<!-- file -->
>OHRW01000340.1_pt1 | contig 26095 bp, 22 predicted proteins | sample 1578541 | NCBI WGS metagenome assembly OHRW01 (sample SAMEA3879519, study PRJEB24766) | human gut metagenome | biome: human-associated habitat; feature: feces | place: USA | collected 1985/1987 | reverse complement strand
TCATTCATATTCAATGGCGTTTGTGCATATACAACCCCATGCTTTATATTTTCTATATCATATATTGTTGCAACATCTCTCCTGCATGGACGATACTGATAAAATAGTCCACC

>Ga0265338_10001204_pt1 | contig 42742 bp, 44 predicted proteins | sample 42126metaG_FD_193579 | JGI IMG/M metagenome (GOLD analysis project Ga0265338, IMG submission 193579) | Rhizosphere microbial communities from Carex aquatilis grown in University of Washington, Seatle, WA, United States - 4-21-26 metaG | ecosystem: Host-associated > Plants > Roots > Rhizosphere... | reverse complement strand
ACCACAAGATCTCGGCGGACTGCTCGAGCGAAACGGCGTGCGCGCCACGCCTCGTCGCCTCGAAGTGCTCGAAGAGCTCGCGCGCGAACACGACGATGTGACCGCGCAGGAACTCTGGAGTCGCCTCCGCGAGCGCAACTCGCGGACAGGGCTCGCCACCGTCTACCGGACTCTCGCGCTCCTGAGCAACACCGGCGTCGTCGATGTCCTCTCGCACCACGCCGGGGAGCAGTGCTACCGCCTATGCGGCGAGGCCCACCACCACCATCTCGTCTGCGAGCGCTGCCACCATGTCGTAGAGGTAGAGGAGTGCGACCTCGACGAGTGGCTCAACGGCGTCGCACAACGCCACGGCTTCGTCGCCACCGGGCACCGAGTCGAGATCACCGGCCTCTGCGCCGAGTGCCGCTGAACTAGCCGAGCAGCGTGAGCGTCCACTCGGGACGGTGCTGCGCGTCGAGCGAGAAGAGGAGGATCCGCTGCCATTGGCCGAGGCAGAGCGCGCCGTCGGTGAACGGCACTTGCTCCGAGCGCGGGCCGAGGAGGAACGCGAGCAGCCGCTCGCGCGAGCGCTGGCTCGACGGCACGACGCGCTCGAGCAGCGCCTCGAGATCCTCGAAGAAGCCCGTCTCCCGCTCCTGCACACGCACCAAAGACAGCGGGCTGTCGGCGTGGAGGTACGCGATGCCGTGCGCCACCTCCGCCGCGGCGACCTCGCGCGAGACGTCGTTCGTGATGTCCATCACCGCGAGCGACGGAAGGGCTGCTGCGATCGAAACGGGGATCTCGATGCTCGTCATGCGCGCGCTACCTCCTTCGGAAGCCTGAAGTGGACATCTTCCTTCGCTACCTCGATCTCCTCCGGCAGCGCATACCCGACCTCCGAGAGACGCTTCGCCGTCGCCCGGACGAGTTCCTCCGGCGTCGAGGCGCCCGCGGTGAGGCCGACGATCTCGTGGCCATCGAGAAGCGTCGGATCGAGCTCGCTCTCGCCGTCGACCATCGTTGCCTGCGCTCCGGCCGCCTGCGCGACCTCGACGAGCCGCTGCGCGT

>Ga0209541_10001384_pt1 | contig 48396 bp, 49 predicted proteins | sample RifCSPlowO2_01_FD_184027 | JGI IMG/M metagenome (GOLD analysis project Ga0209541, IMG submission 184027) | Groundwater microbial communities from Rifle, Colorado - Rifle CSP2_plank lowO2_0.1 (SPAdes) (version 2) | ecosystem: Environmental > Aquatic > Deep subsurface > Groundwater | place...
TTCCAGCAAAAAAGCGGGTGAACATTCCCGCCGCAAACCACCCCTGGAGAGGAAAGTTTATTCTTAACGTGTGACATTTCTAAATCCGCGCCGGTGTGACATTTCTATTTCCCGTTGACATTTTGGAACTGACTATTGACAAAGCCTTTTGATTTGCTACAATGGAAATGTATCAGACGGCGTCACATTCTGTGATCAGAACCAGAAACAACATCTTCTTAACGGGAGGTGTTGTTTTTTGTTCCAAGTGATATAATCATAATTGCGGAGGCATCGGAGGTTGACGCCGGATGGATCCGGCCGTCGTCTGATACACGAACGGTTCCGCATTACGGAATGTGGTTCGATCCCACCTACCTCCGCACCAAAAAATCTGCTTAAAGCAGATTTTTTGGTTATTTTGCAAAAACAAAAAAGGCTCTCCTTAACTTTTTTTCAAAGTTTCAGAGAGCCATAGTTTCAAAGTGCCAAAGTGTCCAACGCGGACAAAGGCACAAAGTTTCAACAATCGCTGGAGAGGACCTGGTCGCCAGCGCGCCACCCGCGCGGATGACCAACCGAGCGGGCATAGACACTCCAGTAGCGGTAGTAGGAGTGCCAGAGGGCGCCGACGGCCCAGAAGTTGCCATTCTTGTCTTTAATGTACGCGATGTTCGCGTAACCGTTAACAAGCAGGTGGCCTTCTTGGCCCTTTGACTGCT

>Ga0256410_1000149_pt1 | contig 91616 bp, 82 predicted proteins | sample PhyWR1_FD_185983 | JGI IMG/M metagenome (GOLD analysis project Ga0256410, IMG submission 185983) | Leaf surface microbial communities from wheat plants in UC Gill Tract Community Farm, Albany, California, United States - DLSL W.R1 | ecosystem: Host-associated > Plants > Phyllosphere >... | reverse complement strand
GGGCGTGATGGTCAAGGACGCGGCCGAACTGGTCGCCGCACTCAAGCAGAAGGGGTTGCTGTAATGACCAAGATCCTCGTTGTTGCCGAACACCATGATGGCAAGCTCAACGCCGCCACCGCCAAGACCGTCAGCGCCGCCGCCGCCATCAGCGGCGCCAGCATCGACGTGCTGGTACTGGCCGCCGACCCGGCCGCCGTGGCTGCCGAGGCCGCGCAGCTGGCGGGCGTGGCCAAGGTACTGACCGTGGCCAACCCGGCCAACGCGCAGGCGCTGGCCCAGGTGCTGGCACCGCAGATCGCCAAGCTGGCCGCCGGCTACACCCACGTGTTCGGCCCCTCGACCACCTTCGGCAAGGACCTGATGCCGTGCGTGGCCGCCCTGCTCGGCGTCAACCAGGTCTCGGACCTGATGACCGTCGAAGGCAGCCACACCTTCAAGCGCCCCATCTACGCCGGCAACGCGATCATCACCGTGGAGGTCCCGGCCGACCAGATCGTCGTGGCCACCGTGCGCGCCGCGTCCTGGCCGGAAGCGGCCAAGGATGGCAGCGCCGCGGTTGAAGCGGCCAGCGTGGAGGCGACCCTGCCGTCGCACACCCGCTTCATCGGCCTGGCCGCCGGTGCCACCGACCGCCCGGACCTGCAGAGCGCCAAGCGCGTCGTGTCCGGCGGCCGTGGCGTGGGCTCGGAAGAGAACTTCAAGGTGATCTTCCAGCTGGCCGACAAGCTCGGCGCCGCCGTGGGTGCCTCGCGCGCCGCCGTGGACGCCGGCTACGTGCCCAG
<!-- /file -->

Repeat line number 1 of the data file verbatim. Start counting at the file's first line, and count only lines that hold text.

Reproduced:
>OHRW01000340.1_pt1 | contig 26095 bp, 22 predicted proteins | sample 1578541 | NCBI WGS metagenome assembly OHRW01 (sample SAMEA3879519, study PRJEB24766) | human gut metagenome | biome: human-associated habitat; feature: feces | place: USA | collected 1985/1987 | reverse complement strand